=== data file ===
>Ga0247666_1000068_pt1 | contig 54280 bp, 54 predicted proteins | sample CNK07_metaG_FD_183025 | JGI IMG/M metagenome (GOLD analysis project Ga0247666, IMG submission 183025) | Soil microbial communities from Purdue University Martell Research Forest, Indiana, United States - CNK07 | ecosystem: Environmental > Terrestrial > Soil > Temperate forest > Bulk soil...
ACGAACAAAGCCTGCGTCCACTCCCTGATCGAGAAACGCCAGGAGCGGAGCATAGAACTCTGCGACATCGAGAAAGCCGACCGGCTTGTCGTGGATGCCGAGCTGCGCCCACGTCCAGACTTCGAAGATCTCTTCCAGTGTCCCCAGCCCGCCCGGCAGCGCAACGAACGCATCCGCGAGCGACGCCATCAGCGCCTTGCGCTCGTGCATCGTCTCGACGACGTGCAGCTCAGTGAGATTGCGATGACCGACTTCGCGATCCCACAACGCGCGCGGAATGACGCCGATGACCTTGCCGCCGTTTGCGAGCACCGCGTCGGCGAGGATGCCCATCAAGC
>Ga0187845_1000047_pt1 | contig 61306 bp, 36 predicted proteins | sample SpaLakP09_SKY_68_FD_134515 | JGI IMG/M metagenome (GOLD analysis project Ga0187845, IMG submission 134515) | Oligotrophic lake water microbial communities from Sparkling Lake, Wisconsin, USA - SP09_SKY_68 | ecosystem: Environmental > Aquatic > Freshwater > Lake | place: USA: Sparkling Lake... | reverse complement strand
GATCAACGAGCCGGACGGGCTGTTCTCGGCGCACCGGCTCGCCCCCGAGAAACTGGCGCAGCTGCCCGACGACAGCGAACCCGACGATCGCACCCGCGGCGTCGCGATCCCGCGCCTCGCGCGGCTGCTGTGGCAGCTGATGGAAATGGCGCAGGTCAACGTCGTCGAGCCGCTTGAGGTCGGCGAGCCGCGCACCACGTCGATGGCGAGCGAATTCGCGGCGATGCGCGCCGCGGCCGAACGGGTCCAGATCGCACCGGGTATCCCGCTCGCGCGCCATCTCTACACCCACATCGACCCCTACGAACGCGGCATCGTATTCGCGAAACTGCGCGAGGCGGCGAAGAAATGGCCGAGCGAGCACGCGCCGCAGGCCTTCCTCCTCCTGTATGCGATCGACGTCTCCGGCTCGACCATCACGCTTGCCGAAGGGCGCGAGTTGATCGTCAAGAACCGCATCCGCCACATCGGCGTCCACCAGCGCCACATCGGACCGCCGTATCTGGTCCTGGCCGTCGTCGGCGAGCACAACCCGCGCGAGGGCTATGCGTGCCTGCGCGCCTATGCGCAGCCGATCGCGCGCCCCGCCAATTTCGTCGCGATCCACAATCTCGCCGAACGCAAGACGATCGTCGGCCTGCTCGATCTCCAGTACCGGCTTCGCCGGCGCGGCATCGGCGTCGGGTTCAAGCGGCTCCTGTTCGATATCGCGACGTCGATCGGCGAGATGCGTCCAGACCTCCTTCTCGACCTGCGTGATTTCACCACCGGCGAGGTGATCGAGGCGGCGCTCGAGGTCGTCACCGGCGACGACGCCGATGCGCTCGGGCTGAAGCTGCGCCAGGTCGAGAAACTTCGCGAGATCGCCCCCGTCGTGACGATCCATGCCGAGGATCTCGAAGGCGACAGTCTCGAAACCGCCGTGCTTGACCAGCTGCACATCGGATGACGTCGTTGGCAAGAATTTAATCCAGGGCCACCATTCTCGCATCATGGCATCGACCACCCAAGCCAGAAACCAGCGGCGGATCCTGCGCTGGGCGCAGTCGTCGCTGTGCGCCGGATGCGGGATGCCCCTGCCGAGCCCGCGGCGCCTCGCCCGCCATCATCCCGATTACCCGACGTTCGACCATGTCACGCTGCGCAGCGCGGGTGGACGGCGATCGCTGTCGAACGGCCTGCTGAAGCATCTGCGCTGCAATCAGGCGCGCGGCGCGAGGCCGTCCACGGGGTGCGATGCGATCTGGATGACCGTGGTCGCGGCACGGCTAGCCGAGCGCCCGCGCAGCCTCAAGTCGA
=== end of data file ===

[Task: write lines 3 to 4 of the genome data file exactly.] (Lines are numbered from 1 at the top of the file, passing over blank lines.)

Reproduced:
>Ga0187845_1000047_pt1 | contig 61306 bp, 36 predicted proteins | sample SpaLakP09_SKY_68_FD_134515 | JGI IMG/M metagenome (GOLD analysis project Ga0187845, IMG submission 134515) | Oligotrophic lake water microbial communities from Sparkling Lake, Wisconsin, USA - SP09_SKY_68 | ecosystem: Environmental > Aquatic > Freshwater > Lake | place: USA: Sparkling Lake... | reverse complement strand
GATCAACGAGCCGGACGGGCTGTTCTCGGCGCACCGGCTCGCCCCCGAGAAACTGGCGCAGCTGCCCGACGACAGCGAACCCGACGATCGCACCCGCGGCGTCGCGATCCCGCGCCTCGCGCGGCTGCTGTGGCAGCTGATGGAAATGGCGCAGGTCAACGTCGTCGAGCCGCTTGAGGTCGGCGAGCCGCGCACCACGTCGATGGCGAGCGAATTCGCGGCGATGCGCGCCGCGGCCGAACGGGTCCAGATCGCACCGGGTATCCCGCTCGCGCGCCATCTCTACACCCACATCGACCCCTACGAACGCGGCATCGTATTCGCGAAACTGCGCGAGGCGGCGAAGAAATGGCCGAGCGAGCACGCGCCGCAGGCCTTCCTCCTCCTGTATGCGATCGACGTCTCCGGCTCGACCATCACGCTTGCCGAAGGGCGCGAGTTGATCGTCAAGAACCGCATCCGCCACATCGGCGTCCACCAGCGCCACATCGGACCGCCGTATCTGGTCCTGGCCGTCGTCGGCGAGCACAACCCGCGCGAGGGCTATGCGTGCCTGCGCGCCTATGCGCAGCCGATCGCGCGCCCCGCCAATTTCGTCGCGATCCACAATCTCGCCGAACGCAAGACGATCGTCGGCCTGCTCGATCTCCAGTACCGGCTTCGCCGGCGCGGCATCGGCGTCGGGTTCAAGCGGCTCCTGTTCGATATCGCGACGTCGATCGGCGAGATGCGTCCAGACCTCCTTCTCGACCTGCGTGATTTCACCACCGGCGAGGTGATCGAGGCGGCGCTCGAGGTCGTCACCGGCGACGACGCCGATGCGCTCGGGCTGAAGCTGCGCCAGGTCGAGAAACTTCGCGAGATCGCCCCCGTCGTGACGATCCATGCCGAGGATCTCGAAGGCGACAGTCTCGAAACCGCCGTGCTTGACCAGCTGCACATCGGATGACGTCGTTGGCAAGAATTTAATCCAGGGCCACCATTCTCGCATCATGGCATCGACCACCCAAGCCAGAAACCAGCGGCGGATCCTGCGCTGGGCGCAGTCGTCGCTGTGCGCCGGATGCGGGATGCCCCTGCCGAGCCCGCGGCGCCTCGCCCGCCATCATCCCGATTACCCGACGTTCGACCATGTCACGCTGCGCAGCGCGGGTGGACGGCGATCGCTGTCGAACGGCCTGCTGAAGCATCTGCGCTGCAATCAGGCGCGCGGCGCGAGGCCGTCCACGGGGTGCGATGCGATCTGGATGACCGTGGTCGCGGCACGGCTAGCCGAGCGCCCGCGCAGCCTCAAGTCGA